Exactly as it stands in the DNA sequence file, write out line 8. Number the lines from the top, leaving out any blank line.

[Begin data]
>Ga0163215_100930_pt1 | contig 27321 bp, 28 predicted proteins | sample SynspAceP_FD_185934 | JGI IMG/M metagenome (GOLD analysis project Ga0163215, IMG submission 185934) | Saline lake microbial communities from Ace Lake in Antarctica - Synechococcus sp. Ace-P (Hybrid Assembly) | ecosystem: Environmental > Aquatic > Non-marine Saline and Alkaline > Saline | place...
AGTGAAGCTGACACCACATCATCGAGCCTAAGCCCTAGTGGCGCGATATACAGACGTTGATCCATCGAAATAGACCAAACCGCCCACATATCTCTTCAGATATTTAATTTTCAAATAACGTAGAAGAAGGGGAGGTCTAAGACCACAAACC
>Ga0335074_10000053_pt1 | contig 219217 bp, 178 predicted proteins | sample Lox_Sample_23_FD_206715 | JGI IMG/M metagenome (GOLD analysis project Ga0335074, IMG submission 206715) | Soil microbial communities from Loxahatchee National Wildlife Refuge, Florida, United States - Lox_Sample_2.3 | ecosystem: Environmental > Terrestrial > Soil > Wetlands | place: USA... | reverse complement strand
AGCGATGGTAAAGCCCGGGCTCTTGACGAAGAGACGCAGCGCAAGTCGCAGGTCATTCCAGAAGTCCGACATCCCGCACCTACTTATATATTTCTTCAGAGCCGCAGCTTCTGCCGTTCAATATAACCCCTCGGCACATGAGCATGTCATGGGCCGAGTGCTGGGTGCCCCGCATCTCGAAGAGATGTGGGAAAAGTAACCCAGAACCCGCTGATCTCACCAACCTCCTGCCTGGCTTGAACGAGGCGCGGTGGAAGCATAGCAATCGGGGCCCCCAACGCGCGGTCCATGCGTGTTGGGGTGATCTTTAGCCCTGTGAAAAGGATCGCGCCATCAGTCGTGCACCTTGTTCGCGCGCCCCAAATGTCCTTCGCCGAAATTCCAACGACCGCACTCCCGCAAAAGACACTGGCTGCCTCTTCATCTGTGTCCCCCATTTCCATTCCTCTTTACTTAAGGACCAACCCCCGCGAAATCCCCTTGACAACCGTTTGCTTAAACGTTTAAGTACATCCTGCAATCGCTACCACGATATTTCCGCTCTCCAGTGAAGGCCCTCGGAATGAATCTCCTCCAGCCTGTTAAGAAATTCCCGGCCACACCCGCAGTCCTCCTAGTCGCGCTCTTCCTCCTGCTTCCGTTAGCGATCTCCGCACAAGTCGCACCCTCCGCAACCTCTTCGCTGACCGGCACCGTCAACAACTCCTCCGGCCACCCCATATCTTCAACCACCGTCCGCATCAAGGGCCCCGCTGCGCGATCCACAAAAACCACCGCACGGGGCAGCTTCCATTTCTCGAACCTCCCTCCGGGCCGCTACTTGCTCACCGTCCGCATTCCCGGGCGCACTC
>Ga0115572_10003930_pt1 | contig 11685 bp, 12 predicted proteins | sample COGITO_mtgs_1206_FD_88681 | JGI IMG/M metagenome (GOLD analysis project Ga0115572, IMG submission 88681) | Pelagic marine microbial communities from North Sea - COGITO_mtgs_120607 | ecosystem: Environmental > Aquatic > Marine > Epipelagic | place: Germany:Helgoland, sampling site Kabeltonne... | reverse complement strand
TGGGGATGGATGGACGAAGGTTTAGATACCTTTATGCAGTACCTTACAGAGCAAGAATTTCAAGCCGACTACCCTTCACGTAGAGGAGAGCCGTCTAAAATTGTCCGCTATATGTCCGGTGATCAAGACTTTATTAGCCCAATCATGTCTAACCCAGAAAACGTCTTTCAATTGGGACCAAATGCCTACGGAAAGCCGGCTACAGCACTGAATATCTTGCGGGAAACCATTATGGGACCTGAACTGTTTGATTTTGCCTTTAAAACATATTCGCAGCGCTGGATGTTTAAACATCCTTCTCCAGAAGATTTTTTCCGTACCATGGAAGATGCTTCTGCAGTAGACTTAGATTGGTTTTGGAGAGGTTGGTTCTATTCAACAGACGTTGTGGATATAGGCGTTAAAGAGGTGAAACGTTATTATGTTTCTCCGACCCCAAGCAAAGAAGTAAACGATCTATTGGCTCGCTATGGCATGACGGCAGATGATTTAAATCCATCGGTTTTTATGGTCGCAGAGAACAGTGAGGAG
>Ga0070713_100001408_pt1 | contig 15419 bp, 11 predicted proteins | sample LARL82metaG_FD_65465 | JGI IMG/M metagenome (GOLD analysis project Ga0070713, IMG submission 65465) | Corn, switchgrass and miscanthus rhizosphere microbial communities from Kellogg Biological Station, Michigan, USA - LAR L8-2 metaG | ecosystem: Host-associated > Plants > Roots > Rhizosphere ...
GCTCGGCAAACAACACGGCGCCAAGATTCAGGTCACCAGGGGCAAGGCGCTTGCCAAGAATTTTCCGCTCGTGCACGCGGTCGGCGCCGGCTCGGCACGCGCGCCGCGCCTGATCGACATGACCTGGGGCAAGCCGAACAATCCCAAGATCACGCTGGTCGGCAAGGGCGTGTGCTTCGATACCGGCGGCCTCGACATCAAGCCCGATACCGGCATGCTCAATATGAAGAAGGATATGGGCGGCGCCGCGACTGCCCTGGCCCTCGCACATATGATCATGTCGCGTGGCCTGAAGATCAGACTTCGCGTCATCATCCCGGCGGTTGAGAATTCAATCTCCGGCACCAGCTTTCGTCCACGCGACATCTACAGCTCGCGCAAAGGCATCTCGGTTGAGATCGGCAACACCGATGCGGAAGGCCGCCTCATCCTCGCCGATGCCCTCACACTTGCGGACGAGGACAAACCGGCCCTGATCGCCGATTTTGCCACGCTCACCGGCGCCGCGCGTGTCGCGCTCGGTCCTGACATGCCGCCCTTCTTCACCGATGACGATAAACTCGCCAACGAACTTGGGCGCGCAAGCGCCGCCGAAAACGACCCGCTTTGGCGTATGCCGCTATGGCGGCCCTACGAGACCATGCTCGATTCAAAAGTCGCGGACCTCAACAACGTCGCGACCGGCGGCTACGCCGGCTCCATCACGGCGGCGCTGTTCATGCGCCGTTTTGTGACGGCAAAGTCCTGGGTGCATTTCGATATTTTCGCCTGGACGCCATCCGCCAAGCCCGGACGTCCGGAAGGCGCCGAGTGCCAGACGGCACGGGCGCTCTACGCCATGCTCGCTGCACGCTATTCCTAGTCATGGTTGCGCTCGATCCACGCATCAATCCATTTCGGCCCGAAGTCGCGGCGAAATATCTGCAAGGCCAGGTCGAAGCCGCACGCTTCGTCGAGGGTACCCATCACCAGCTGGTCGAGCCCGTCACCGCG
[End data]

GCTCGGCAAACAACACGGCGCCAAGATTCAGGTCACCAGGGGCAAGGCGCTTGCCAAGAATTTTCCGCTCGTGCACGCGGTCGGCGCCGGCTCGGCACGCGCGCCGCGCCTGATCGACATGACCTGGGGCAAGCCGAACAATCCCAAGATCACGCTGGTCGGCAAGGGCGTGTGCTTCGATACCGGCGGCCTCGACATCAAGCCCGATACCGGCATGCTCAATATGAAGAAGGATATGGGCGGCGCCGCGACTGCCCTGGCCCTCGCACATATGATCATGTCGCGTGGCCTGAAGATCAGACTTCGCGTCATCATCCCGGCGGTTGAGAATTCAATCTCCGGCACCAGCTTTCGTCCACGCGACATCTACAGCTCGCGCAAAGGCATCTCGGTTGAGATCGGCAACACCGATGCGGAAGGCCGCCTCATCCTCGCCGATGCCCTCACACTTGCGGACGAGGACAAACCGGCCCTGATCGCCGATTTTGCCACGCTCACCGGCGCCGCGCGTGTCGCGCTCGGTCCTGACATGCCGCCCTTCTTCACCGATGACGATAAACTCGCCAACGAACTTGGGCGCGCAAGCGCCGCCGAAAACGACCCGCTTTGGCGTATGCCGCTATGGCGGCCCTACGAGACCATGCTCGATTCAAAAGTCGCGGACCTCAACAACGTCGCGACCGGCGGCTACGCCGGCTCCATCACGGCGGCGCTGTTCATGCGCCGTTTTGTGACGGCAAAGTCCTGGGTGCATTTCGATATTTTCGCCTGGACGCCATCCGCCAAGCCCGGACGTCCGGAAGGCGCCGAGTGCCAGACGGCACGGGCGCTCTACGCCATGCTCGCTGCACGCTATTCCTAGTCATGGTTGCGCTCGATCCACGCATCAATCCATTTCGGCCCGAAGTCGCGGCGAAATATCTGCAAGGCCAGGTCGAAGCCGCACGCTTCGTCGAGGGTACCCATCACCAGCTGGTCGAGCCCGTCACCGCG